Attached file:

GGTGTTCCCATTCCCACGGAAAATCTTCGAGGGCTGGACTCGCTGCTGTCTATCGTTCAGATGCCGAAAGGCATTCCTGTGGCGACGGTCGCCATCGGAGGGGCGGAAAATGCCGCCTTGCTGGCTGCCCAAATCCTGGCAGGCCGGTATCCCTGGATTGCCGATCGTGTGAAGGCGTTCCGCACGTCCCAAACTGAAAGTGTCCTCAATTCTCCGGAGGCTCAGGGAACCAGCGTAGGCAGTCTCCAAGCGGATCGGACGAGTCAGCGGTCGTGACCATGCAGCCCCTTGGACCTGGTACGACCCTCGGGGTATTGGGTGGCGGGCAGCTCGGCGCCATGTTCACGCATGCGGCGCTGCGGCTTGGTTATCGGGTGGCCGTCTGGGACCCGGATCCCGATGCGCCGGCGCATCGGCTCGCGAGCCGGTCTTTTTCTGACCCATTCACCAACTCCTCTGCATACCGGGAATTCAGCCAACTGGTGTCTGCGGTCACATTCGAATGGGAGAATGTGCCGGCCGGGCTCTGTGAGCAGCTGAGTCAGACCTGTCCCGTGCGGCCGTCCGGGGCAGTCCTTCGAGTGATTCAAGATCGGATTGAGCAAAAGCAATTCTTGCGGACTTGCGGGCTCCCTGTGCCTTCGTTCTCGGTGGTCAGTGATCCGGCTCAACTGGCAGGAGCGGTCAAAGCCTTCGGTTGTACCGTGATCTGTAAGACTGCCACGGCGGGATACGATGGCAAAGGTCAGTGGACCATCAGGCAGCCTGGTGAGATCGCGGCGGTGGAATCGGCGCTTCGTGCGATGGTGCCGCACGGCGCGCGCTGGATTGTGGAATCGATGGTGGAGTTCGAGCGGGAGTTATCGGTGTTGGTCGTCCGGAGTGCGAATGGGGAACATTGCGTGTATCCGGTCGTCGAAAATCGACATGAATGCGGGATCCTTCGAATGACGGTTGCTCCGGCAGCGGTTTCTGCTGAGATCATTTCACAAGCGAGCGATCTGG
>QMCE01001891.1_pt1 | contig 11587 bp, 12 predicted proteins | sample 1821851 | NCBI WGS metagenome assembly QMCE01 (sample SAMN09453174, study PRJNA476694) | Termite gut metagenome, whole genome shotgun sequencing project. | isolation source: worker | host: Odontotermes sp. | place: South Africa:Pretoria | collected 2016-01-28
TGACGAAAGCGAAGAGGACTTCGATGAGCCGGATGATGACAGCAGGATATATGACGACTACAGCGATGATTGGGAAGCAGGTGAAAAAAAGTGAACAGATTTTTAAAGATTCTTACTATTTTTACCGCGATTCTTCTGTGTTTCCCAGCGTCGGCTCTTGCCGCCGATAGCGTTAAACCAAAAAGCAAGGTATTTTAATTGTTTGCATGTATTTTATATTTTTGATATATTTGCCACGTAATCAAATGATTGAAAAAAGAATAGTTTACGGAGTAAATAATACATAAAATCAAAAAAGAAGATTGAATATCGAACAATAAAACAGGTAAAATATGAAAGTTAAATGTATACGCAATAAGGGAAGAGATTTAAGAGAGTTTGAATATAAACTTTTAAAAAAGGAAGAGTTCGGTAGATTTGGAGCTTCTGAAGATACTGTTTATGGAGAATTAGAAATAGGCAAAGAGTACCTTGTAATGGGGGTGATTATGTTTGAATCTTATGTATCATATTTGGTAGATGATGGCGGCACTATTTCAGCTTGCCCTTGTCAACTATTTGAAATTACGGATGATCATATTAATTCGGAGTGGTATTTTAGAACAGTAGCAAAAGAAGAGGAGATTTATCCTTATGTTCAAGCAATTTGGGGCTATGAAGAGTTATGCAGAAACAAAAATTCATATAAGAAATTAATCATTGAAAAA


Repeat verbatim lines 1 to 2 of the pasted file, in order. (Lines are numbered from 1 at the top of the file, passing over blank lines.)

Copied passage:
GGTGTTCCCATTCCCACGGAAAATCTTCGAGGGCTGGACTCGCTGCTGTCTATCGTTCAGATGCCGAAAGGCATTCCTGTGGCGACGGTCGCCATCGGAGGGGCGGAAAATGCCGCCTTGCTGGCTGCCCAAATCCTGGCAGGCCGGTATCCCTGGATTGCCGATCGTGTGAAGGCGTTCCGCACGTCCCAAACTGAAAGTGTCCTCAATTCTCCGGAGGCTCAGGGAACCAGCGTAGGCAGTCTCCAAGCGGATCGGACGAGTCAGCGGTCGTGACCATGCAGCCCCTTGGACCTGGTACGACCCTCGGGGTATTGGGTGGCGGGCAGCTCGGCGCCATGTTCACGCATGCGGCGCTGCGGCTTGGTTATCGGGTGGCCGTCTGGGACCCGGATCCCGATGCGCCGGCGCATCGGCTCGCGAGCCGGTCTTTTTCTGACCCATTCACCAACTCCTCTGCATACCGGGAATTCAGCCAACTGGTGTCTGCGGTCACATTCGAATGGGAGAATGTGCCGGCCGGGCTCTGTGAGCAGCTGAGTCAGACCTGTCCCGTGCGGCCGTCCGGGGCAGTCCTTCGAGTGATTCAAGATCGGATTGAGCAAAAGCAATTCTTGCGGACTTGCGGGCTCCCTGTGCCTTCGTTCTCGGTGGTCAGTGATCCGGCTCAACTGGCAGGAGCGGTCAAAGCCTTCGGTTGTACCGTGATCTGTAAGACTGCCACGGCGGGATACGATGGCAAAGGTCAGTGGACCATCAGGCAGCCTGGTGAGATCGCGGCGGTGGAATCGGCGCTTCGTGCGATGGTGCCGCACGGCGCGCGCTGGATTGTGGAATCGATGGTGGAGTTCGAGCGGGAGTTATCGGTGTTGGTCGTCCGGAGTGCGAATGGGGAACATTGCGTGTATCCGGTCGTCGAAAATCGACATGAATGCGGGATCCTTCGAATGACGGTTGCTCCGGCAGCGGTTTCTGCTGAGATCATTTCACAAGCGAGCGATCTGG
>QMCE01001891.1_pt1 | contig 11587 bp, 12 predicted proteins | sample 1821851 | NCBI WGS metagenome assembly QMCE01 (sample SAMN09453174, study PRJNA476694) | Termite gut metagenome, whole genome shotgun sequencing project. | isolation source: worker | host: Odontotermes sp. | place: South Africa:Pretoria | collected 2016-01-28